Friday, July 9, 2010

Standing Out - Photo of the Day - July 9th, 2010

Standing Out - Photo of the Day - July 9th, 2010
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"Standing Out"

A few yellow flowers of a Yellow Hawkweed stand out amid a field of their orange hawkweed cousins.

Captured near Thinder Bay, in northern Ontario, Canada.

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Yellow Hakweed (Hieracium caespitosum) is also known by the names meadow hawkweed, field hawkweed, king devil, yellow paintbrush, devil’s paintbrush, yellow devil, yellow fox-and-cubs, and yellow king-devil. Yellow hawkweed is native to northern, central, and eastern portions of
Europe, however, along with it’s orangehawkweed cousin, it is now widespread as an invasive species in North America. The plant was most likely introduced into the United States in 1828 as an ornamental. The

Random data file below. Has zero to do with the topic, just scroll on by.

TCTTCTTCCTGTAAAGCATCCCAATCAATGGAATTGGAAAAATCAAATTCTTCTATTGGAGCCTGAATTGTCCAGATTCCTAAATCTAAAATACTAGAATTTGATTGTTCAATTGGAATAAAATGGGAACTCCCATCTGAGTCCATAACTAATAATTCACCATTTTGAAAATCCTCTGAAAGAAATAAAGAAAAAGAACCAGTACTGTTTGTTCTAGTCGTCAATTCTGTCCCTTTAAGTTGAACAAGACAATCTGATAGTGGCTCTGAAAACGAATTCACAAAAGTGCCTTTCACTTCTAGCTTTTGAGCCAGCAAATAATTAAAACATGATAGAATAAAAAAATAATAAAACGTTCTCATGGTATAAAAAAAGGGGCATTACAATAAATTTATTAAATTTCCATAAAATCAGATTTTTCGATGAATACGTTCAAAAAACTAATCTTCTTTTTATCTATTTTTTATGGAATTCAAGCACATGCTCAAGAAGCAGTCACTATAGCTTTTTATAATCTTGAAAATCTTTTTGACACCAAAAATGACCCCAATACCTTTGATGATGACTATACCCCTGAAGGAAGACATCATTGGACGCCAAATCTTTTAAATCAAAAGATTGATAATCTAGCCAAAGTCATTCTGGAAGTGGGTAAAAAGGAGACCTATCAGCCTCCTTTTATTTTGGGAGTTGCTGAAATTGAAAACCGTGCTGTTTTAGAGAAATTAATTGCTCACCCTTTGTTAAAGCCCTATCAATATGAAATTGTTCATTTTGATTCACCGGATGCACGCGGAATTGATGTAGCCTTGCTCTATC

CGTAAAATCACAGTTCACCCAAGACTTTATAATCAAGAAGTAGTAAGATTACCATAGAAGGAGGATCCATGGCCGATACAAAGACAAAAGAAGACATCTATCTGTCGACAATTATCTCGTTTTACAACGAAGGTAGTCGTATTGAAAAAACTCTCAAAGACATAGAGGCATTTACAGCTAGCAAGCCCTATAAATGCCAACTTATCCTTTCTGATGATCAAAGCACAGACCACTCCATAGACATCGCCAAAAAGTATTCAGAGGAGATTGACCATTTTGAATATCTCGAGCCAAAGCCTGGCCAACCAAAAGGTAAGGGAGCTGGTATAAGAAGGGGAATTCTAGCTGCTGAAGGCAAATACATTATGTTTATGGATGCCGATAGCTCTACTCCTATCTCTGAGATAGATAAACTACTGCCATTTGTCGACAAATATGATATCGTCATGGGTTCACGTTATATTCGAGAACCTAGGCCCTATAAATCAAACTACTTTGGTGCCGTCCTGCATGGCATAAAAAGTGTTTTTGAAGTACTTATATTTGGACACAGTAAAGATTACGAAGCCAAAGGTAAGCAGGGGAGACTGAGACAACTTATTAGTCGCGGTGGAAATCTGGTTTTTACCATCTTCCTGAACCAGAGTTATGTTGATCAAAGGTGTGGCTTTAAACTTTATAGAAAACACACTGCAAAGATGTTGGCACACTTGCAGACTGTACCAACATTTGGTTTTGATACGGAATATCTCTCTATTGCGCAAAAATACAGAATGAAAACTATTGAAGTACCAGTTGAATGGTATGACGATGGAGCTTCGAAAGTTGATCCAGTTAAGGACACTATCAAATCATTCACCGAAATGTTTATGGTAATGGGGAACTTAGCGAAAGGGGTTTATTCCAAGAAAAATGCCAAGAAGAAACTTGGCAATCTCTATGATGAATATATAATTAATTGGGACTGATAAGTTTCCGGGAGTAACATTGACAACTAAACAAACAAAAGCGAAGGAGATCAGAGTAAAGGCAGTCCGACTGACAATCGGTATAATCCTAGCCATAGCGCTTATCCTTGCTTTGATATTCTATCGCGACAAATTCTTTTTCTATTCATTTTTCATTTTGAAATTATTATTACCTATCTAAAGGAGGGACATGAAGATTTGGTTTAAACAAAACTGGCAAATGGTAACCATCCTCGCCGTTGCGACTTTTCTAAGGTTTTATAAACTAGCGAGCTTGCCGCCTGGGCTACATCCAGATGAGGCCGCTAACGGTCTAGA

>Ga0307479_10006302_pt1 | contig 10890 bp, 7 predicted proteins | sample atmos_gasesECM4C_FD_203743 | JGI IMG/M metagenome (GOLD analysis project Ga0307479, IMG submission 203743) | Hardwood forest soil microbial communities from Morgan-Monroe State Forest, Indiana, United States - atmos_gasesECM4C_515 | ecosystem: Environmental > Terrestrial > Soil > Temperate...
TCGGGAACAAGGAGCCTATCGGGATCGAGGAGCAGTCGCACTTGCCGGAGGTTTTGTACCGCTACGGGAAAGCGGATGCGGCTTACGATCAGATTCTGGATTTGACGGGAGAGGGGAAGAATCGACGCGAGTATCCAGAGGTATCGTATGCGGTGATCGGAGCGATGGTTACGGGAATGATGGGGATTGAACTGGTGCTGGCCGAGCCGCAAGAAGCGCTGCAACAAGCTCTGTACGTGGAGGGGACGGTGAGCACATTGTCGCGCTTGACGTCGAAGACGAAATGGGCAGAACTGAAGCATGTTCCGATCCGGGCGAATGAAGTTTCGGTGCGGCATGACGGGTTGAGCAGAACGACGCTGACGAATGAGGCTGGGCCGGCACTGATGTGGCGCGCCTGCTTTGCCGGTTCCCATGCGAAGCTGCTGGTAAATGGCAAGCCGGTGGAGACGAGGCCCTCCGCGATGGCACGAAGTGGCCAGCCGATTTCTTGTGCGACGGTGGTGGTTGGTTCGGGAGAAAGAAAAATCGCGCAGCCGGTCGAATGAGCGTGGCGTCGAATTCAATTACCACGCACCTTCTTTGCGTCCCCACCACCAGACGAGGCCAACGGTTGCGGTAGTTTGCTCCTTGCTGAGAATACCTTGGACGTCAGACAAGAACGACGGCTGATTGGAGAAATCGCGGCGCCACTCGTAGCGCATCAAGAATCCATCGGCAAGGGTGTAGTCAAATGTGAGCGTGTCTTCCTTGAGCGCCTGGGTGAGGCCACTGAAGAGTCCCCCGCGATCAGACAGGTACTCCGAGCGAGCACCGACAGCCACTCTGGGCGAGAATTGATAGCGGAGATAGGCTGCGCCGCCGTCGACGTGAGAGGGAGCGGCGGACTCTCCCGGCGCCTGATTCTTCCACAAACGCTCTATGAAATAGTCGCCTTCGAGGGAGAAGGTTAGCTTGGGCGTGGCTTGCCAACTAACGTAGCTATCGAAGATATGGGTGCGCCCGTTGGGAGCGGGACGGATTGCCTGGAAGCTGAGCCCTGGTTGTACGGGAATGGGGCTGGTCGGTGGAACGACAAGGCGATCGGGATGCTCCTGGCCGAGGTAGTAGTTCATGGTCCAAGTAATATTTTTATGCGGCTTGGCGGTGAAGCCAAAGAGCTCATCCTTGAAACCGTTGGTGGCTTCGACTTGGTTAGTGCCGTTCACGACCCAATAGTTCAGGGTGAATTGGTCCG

plant is now found from Quebec to Ontario, and southward to Georgia and Tennessee.

Orange Hawkweed (Hieracium aurantiacum, Pilosella aurantiaca) is also known as Fox-and-cubs, Tawny Hawkweed, Devil’s Paintbrush, Grim-the-collier.

At one time, it was believed that the hawkweeds improved peoples’ eyesight. Hawks, whose survival depended on good eyesight, are said to have visited the hawkweeds to drink their juice to strengthen their eyesight. Because these plant are hard to remove once established, farmers called them Devil’s Paintbrush or Devil’s Weed.

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